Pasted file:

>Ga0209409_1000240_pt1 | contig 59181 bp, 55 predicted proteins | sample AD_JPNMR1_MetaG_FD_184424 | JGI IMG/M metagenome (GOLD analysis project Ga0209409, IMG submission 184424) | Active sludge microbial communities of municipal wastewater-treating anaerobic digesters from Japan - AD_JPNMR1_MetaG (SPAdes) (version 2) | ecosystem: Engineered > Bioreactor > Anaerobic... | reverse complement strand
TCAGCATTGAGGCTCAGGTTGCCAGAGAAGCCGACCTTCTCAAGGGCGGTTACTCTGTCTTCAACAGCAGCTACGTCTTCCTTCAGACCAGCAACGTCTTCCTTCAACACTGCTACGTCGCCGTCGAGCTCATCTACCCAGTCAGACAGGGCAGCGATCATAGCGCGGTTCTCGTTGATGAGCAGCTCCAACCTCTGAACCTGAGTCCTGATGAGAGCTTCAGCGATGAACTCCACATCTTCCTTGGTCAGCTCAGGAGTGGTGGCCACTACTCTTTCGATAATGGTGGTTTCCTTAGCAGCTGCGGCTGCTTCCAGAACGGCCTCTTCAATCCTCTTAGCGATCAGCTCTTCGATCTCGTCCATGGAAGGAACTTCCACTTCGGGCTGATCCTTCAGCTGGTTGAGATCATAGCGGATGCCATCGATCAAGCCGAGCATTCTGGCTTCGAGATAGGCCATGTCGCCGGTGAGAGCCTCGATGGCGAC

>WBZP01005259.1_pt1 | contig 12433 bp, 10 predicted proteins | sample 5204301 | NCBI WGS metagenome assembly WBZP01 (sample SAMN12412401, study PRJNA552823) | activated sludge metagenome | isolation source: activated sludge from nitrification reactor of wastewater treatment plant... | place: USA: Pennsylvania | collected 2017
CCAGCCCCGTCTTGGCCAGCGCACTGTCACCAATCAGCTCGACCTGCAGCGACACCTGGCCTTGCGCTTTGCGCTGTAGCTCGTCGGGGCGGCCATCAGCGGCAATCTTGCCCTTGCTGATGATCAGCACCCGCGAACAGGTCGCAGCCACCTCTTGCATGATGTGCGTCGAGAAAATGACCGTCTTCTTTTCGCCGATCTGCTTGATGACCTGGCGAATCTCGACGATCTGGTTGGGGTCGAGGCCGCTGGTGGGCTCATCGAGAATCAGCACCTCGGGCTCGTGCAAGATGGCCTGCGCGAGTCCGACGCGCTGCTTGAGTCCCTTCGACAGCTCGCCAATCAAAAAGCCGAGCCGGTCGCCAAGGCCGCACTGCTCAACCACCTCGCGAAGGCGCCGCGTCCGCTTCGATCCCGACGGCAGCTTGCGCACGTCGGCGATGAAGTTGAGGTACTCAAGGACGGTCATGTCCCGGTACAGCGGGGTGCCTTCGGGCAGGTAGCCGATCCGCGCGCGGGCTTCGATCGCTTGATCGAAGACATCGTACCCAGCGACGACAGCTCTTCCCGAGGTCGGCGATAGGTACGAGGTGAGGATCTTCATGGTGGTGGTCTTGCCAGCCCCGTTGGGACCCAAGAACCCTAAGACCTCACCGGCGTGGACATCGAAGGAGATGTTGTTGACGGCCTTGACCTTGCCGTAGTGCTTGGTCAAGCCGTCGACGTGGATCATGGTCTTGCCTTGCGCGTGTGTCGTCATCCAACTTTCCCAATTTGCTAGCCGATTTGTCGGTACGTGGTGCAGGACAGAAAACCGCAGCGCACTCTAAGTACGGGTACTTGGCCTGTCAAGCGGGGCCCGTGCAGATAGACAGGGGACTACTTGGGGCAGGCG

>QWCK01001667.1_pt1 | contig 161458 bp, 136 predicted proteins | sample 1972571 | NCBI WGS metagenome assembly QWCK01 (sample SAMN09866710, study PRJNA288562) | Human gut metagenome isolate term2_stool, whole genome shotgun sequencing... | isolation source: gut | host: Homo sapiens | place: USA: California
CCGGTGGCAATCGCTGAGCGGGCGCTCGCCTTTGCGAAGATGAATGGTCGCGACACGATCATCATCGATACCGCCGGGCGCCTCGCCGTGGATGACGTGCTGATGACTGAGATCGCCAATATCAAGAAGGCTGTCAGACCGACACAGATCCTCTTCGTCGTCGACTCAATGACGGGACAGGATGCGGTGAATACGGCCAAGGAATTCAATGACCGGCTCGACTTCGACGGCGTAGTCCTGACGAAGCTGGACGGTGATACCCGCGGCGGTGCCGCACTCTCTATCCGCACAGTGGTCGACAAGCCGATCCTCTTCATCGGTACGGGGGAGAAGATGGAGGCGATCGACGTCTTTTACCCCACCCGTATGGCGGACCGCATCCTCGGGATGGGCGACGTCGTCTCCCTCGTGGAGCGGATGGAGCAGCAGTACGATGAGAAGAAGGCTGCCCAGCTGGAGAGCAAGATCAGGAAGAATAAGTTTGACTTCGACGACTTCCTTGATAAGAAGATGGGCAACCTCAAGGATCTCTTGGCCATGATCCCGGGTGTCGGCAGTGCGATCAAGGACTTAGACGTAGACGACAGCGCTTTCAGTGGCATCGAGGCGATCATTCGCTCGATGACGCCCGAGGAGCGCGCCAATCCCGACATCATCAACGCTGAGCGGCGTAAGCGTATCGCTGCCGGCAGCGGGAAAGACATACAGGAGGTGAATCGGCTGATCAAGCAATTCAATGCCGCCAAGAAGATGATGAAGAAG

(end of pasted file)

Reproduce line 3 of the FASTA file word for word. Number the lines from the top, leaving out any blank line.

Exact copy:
>WBZP01005259.1_pt1 | contig 12433 bp, 10 predicted proteins | sample 5204301 | NCBI WGS metagenome assembly WBZP01 (sample SAMN12412401, study PRJNA552823) | activated sludge metagenome | isolation source: activated sludge from nitrification reactor of wastewater treatment plant... | place: USA: Pennsylvania | collected 2017